Literacy and Orality

Studies in the technology of communication

Non-Fiction - Cultural
448 Pages
Reviewed on 02/17/2016
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    Book Review

Reviewed by Tracy Slowiak for Readers' Favorite

In an excellently written and highly researched group of essays that is very convincing in its aim, Literacy and Orality: Studies in the Technology of Communication by Ruth Finnegan, readers will certainly gain a worthwhile education in the evolution of the very fabric of human communication. Author Finnegan is clearly an expert in this field, and the essays that she has written over time do a wonderful job of providing her readers, even those who might be novices in the fields of linguistics or language, with a background in the evolution of human speech and literacy, even including updated information on how our means of communication have changed with the advent of information technology.

I very much enjoyed Literacy and Orality: Studies in the Technology of Communication. Author Ruth Finnegan has a professor's gift of presenting information that might seem too technical or foreign in such a way that it is easy to follow and understand, and is even quite fascinating. Readers will learn a great day about the way we have learned to communicate with each other, and how our modes and means of communication continue to evolve and change. Written in a format that contains many essays, readers will find that they are able to digest each little piece individually before moving on to the next, which is extremely helpful. Any reader who loves to learn while reading should absolutely read this book. I highly recommend Literacy and Orality: Studies in the Technology of Communication, and I hope that I am able to read and learn more from author Ruth Finnegan in the future!

Romuald Dzemo

Ruth Finnegan’s Literacy and Orality: Studies in the Technology of Communication is a classic work, a masterpiece that takes a unique look at “communication and its implications for human thought and action in a comparative and historical framework.” Drawing inspiration from social anthropology and history, the author unveils facts about oral literature and how it contributes to thought formation, human interaction, and the formation of cultural identities. In the heart of this thought stimulating work, she raises a powerful debate on how information technology could affect human development and the quality of human communication in its most natural form — the oral form. It is fascinating to see how the author brings in tangible examples from diverse cultures to score powerful points on the place of literacy and oral literature in human civilization — West Africa, the Pacific Isles, and the South Pacific.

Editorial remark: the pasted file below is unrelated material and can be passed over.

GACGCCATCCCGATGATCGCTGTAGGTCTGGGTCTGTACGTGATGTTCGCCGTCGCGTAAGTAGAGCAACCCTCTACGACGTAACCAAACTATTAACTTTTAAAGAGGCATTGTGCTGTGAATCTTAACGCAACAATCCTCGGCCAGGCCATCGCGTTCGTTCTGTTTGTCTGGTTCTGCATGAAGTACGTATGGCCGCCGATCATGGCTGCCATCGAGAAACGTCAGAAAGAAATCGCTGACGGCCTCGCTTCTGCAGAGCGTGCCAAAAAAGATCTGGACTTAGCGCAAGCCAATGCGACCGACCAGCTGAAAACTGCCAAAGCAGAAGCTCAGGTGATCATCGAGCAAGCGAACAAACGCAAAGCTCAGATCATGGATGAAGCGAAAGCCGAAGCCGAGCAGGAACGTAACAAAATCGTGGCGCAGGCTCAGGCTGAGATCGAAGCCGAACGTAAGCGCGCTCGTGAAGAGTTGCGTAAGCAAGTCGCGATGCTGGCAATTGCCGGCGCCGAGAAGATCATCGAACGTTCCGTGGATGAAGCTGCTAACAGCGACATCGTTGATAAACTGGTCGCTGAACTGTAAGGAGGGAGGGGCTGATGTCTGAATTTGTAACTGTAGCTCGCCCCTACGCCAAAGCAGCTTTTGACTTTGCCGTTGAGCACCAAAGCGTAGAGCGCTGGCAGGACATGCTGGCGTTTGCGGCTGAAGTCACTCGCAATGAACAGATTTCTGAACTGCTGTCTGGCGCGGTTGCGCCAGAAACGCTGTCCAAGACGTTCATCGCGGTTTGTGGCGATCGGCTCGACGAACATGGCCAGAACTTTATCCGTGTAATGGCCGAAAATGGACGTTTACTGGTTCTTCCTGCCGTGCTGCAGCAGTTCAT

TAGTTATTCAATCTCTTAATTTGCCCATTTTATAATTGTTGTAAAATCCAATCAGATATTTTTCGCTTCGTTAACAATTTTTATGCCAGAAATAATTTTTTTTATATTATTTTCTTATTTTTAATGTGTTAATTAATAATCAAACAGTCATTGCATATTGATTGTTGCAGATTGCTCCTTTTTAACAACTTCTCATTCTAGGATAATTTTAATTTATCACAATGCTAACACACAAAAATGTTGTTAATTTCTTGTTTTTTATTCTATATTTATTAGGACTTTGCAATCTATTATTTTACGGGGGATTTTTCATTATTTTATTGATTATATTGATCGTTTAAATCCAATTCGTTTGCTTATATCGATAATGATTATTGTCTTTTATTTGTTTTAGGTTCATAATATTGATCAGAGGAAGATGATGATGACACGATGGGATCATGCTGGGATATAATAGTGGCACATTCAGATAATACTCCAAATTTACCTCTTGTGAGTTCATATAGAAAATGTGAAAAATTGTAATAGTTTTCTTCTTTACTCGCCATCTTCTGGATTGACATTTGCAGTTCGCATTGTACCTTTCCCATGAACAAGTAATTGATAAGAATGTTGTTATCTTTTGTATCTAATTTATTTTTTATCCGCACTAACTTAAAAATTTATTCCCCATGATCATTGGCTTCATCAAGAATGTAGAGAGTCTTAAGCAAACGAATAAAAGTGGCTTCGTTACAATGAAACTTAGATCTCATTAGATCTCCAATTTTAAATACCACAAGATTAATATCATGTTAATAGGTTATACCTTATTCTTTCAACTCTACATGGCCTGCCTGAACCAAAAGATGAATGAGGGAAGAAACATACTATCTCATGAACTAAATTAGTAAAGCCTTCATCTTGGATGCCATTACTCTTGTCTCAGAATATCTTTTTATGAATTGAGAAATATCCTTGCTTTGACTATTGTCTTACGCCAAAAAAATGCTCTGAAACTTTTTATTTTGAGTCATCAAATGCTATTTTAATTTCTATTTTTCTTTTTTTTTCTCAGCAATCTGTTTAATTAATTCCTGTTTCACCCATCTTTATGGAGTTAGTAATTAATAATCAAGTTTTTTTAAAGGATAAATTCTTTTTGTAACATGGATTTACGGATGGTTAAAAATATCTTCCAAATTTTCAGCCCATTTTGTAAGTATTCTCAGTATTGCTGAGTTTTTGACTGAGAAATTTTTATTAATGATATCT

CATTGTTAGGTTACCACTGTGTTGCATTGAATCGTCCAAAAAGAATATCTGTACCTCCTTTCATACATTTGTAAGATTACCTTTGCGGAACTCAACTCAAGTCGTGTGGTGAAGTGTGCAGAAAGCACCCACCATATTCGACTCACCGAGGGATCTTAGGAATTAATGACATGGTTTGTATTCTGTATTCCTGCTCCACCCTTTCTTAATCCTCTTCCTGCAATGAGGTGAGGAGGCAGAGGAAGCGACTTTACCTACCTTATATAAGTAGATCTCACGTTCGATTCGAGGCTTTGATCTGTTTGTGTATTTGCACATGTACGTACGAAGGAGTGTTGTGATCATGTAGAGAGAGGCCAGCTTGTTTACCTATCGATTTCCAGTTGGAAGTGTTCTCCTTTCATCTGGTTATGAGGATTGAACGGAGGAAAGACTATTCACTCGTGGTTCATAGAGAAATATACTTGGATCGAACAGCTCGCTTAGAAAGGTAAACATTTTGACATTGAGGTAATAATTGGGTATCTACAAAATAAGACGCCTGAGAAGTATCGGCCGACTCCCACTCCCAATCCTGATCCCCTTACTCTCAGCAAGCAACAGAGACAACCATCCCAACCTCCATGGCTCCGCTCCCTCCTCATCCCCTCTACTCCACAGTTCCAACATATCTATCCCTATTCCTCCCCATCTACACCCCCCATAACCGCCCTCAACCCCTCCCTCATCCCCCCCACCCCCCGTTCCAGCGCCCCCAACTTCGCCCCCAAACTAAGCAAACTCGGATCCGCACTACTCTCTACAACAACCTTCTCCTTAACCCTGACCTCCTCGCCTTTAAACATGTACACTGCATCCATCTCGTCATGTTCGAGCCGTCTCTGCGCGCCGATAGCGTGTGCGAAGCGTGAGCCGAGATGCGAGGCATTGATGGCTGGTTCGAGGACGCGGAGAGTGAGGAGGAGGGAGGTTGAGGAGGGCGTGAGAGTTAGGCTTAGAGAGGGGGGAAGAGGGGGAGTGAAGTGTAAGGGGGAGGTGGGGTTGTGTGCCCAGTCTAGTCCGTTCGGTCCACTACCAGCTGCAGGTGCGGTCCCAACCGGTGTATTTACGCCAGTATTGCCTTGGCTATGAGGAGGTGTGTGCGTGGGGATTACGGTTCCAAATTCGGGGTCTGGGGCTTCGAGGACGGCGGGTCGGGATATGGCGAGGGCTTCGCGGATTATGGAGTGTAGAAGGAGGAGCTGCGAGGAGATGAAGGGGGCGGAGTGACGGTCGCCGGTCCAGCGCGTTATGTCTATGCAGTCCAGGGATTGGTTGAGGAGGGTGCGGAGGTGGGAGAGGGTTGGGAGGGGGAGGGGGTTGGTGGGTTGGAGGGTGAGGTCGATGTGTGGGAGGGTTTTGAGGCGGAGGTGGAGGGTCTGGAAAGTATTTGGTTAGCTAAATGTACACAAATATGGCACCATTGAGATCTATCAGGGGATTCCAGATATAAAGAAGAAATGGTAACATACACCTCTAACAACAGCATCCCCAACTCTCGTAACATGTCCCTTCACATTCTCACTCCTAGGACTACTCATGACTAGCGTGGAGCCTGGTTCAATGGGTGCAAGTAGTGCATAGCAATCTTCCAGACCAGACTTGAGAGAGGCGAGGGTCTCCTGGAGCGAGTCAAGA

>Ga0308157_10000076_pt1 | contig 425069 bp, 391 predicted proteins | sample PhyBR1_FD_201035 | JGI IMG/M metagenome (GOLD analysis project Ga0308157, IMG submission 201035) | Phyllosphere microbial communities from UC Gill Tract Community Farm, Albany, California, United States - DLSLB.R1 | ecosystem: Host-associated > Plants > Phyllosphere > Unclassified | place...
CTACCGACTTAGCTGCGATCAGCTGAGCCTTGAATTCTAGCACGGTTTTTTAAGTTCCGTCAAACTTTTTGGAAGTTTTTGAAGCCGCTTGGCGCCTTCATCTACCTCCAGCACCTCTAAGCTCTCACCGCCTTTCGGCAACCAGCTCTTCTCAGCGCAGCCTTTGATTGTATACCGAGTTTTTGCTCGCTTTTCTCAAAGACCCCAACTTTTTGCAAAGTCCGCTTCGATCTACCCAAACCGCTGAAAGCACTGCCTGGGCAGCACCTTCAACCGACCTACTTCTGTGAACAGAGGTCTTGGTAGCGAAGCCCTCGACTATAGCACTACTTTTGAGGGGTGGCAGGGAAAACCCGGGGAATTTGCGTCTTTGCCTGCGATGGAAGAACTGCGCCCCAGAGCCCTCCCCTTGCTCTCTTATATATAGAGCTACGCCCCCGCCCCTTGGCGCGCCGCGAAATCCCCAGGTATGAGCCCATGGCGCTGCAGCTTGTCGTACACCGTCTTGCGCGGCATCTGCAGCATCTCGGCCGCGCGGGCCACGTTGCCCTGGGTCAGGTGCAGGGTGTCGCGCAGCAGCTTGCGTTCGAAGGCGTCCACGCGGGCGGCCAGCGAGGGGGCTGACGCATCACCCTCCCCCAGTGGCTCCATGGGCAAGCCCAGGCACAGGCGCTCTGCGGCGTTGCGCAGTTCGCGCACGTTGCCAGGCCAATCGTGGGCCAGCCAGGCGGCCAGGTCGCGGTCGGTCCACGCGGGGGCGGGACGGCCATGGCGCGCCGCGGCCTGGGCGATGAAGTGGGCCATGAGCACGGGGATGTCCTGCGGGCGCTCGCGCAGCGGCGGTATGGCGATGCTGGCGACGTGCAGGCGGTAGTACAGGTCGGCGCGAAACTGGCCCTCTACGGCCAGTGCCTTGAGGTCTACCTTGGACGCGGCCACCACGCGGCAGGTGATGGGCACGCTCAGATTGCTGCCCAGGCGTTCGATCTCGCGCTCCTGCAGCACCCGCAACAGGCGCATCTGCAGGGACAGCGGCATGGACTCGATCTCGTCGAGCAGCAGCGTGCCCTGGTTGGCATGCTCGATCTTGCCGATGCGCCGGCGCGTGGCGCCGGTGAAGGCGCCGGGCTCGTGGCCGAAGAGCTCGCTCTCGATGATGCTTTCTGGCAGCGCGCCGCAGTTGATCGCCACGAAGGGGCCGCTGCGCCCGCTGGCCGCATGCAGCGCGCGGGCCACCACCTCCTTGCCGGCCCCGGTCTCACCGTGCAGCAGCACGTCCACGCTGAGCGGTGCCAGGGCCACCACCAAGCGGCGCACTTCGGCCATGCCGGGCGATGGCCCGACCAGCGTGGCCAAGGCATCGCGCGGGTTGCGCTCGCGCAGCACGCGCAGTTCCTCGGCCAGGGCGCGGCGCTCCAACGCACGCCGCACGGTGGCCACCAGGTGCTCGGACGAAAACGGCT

Literacy and Orality: Studies in the Technology of Communication is, undoubtedly, one of the reference books that students and researchers of social anthropology will find most valuable. Finnegan brings into her work long years of research and teaching experience, and talks with authority on issues that could be taken for granted, but that ultimately stare humanity in the face. Her writing is highly academic, but the language is so accessible that even the ordinary reader can easily understand her message. Finnegan’s works are revolutionary, thought provoking, and rooted in the cultural and historical realities of our time. This one is a pearl, a powerful reflection on the place of oral literature in human communication and culture, a work that will add meaning to the way we relate to others.

Chris Fischer

The esteemed author and expert in languages, Ruth Finnegan, has done a marvelous job in providing a interesting and creatively written educational treatise on the history of literacy and orality in human culture, including the introduction of the use of technology in communication. Literacy and Orality is a highly worthwhile read. I am certain that her readers will be able to gain a great deal from this book, and it will make them think about how they communicate with others on a daily basis. Written in an engaging essay-like style, this book takes what could be a very complicated and high level topic and puts it into a framework that most will be able to understand and learn from.